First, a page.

Welcome to Colorado, where the law welcomes illicit drugs. We might next erect state border signs that say, “Give us your dealers, your cartels, Your huddled drug mules yearning to roam free, The wretched refuse of your teeming shore.”
Assessing the regulatory landscape, one reasonably concludes we want more drug dealers and drugs.
— Voters last month made Denver the first and only city in North America to decriminalize hallucinogenic mushrooms. That decision came seven years after voters made Colorado the only state in the union — still — to encourage a brazenly commercialized recreational marijuana industry with a constitutional amendment.
— The Colorado Supreme Court ruled 4-3 May 20 to forbid cops from using drug-sniffing dogs to detect illegal drugs in vehicles. The majority decided drug odors wafting from cars or trucks and into public airspace somehow deserve Fourth Amendment protection intended for private property. Now police must have probable cause for a warrant before using a drug dog, eliminating a traditional and essential tool in stopping the trafficking of drugs into Colorado.
— House Bill 1124, signed into law by Gov. Jared Polis May 28, prohibits Colorado law enforcement from detaining any individual, for any amount of time, to cooperate with the federal Immigration and Customs Enforcement agency. ICE officials call the law “dangerous.” In a statement, the ICE said “criminals will now be returned to the streets throughout Colorado. This is an irresponsible law that will undoubtedly have tragic future consequences at the expense of innocent citizens, lawful residents and visitors.”
The agency said Polis and the Colorado Legislature violate “their own primary mission of protecting the public.”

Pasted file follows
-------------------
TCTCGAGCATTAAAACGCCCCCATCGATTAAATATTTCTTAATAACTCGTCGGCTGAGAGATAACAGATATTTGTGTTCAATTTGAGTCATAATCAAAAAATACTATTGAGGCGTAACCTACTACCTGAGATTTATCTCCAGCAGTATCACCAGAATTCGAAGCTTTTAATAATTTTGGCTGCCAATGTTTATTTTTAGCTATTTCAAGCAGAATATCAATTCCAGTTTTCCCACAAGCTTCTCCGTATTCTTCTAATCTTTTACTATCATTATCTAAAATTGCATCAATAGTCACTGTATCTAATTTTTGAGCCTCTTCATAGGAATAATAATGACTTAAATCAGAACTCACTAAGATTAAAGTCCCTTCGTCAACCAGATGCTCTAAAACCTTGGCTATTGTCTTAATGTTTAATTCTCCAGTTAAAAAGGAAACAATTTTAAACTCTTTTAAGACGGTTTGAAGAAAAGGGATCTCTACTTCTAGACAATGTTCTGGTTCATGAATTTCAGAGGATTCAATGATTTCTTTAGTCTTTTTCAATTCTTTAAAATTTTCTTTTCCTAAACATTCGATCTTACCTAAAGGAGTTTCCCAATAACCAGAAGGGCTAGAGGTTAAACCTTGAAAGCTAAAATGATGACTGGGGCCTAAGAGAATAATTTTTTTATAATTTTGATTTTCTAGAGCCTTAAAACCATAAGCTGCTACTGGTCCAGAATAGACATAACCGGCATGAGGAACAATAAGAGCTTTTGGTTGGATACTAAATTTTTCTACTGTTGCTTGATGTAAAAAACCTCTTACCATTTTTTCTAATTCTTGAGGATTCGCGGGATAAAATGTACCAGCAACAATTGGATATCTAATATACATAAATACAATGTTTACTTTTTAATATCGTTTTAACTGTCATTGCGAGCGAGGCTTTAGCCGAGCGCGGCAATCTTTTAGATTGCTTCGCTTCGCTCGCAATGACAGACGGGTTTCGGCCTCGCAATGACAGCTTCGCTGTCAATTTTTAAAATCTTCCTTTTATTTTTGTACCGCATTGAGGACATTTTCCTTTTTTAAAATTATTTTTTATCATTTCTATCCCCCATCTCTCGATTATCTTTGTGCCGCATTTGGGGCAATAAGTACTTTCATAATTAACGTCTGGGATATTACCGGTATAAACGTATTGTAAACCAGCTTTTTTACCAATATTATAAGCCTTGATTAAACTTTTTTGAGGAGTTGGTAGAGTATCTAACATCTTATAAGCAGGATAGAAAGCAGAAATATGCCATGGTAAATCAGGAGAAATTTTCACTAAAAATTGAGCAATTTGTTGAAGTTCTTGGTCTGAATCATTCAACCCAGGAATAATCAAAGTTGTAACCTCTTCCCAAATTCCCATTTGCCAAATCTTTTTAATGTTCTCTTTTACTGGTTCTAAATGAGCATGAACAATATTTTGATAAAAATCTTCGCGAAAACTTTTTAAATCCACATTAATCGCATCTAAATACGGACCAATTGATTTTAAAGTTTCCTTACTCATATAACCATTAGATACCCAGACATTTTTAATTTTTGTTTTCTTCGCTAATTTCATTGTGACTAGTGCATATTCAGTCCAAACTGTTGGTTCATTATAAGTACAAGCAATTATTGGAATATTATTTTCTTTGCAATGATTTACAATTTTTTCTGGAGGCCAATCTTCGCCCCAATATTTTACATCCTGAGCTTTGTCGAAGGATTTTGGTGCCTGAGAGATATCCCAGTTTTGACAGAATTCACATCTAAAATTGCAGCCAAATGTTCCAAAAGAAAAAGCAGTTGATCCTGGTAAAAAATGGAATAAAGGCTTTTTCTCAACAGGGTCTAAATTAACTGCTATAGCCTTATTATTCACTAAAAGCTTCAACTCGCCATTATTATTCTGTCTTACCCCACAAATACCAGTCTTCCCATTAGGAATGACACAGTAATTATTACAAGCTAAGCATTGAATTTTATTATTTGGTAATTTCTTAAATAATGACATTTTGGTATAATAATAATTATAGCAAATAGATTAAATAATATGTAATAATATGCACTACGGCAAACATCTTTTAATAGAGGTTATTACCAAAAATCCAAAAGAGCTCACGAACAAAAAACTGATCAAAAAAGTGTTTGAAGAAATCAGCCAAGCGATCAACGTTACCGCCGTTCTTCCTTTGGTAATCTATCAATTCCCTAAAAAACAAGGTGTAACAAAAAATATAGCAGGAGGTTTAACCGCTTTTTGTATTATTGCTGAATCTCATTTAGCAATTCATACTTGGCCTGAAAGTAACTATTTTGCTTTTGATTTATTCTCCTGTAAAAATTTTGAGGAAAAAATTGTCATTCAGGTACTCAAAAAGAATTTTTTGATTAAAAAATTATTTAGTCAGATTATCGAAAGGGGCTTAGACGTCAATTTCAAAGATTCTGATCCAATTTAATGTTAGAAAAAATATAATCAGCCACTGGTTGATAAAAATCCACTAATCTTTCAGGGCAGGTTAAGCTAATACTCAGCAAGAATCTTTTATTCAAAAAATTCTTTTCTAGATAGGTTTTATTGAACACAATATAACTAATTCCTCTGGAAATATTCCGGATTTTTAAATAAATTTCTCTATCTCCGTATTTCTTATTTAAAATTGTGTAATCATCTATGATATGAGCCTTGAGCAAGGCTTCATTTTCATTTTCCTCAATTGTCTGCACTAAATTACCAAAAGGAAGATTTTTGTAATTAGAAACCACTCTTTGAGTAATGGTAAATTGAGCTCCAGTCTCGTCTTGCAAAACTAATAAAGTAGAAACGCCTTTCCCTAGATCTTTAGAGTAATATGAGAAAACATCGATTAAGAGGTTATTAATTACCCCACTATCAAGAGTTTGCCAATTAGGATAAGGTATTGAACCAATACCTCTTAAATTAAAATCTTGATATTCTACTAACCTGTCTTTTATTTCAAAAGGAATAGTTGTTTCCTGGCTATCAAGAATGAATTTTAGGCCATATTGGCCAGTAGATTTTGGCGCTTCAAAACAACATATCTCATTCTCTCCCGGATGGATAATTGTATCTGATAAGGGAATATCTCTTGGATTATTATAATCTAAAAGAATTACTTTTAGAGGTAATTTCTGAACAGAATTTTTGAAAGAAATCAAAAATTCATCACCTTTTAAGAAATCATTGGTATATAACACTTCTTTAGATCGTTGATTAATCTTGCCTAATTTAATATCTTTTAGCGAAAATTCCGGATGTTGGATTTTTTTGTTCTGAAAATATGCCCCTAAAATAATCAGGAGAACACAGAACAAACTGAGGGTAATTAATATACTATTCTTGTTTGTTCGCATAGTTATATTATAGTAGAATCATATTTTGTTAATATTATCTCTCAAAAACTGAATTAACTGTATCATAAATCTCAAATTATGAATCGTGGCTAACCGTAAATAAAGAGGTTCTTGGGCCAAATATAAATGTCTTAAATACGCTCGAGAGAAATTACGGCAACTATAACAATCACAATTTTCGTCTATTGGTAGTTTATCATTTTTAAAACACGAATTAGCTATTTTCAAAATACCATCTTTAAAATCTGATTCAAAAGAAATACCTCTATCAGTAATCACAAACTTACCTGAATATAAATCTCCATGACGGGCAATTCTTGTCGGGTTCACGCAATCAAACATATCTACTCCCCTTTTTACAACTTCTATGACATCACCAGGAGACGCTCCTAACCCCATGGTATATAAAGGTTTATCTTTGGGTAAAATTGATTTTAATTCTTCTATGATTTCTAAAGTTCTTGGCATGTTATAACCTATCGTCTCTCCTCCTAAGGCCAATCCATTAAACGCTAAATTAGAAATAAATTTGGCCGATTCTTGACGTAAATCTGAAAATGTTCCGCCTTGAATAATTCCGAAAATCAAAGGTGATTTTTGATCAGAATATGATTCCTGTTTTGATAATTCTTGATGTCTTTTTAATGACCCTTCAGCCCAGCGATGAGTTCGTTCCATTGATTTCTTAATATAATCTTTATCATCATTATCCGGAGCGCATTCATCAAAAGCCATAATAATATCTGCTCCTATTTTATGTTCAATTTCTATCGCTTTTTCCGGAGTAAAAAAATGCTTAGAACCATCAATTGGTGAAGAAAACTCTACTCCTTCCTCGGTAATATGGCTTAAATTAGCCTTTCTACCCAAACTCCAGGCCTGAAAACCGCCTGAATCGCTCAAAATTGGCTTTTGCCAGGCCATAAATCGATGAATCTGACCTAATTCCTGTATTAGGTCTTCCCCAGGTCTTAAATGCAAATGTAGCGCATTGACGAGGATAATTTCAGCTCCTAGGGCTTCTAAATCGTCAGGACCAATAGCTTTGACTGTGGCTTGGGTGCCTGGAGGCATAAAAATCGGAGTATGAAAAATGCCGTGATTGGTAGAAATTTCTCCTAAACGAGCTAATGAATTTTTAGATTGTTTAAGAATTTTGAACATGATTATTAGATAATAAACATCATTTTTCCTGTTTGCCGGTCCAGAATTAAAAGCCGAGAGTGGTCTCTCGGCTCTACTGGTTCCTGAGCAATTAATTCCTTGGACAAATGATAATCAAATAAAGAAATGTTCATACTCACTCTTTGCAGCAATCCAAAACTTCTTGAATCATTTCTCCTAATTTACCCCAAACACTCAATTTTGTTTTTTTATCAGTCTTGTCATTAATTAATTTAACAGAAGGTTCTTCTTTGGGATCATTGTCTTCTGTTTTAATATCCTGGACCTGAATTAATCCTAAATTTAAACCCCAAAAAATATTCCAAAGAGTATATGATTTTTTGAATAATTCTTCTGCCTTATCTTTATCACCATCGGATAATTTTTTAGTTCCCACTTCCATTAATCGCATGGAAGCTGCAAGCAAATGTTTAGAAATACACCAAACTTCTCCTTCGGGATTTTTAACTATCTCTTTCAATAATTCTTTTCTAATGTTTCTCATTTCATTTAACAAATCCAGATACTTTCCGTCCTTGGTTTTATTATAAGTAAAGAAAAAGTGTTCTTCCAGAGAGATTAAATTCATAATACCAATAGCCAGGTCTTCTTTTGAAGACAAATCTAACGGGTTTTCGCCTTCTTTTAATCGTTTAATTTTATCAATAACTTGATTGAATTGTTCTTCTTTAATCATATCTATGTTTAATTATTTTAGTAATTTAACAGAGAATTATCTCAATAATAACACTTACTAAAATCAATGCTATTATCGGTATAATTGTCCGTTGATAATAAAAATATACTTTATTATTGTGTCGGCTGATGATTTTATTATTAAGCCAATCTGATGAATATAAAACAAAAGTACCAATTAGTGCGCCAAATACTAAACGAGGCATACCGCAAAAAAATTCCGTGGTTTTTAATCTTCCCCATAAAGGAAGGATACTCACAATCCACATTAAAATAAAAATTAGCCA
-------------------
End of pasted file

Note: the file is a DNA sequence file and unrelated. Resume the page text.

The anti-ICE law means state and local cops have one less option for ridding Colorado of suspects linked with illegal drug cartels. And, yes, the problem is huge, growing and seemingly intractable. Dave Condit, deputy forest and grassland supervisor for the Pike-San Isabel Forest and Cimarron-Comanche National Grasslands, told The Gazette last year his jurisdiction’s entire budget could not cover the costs of removing foreign drug cartels invading the public lands he oversees.
Federal drug agents have shown Condit the problem by helicopter, hovering over enormous pot plantations protected by armed guards with military-style rifles. The plantations contain buildings, living quarters, and massive supplies of food for workers.
Teller County Sheriff Jason Mikesell is scrambling to work around the anti-ICE law with special training that might allow officers to interrogate suspected illegal immigrants held at the county jail on criminal charges.
“He hopes this initiative with federal authorities, known as the 287(g) program, will help his agency stamp out marijuana cartels run by undocumented immigrants,” explains a Gazette news story by Rachel Riley.
For drug dealers all over the world, the message is clear: Colorado welcomes recreational drug use, production, transportation and sales. The state increasingly ties the hands federal, state, and local law enforcement trying to curtail drug crimes and the problems they cause.
As drug mayhem takes an insidious long-term toll on Colorado, don’t expect cops to be of much help. They can’t. Voters, judges and politicians sold them out. They welcomed the wretched refuse of drug profiteers whom other states and countries will gladly send our way.
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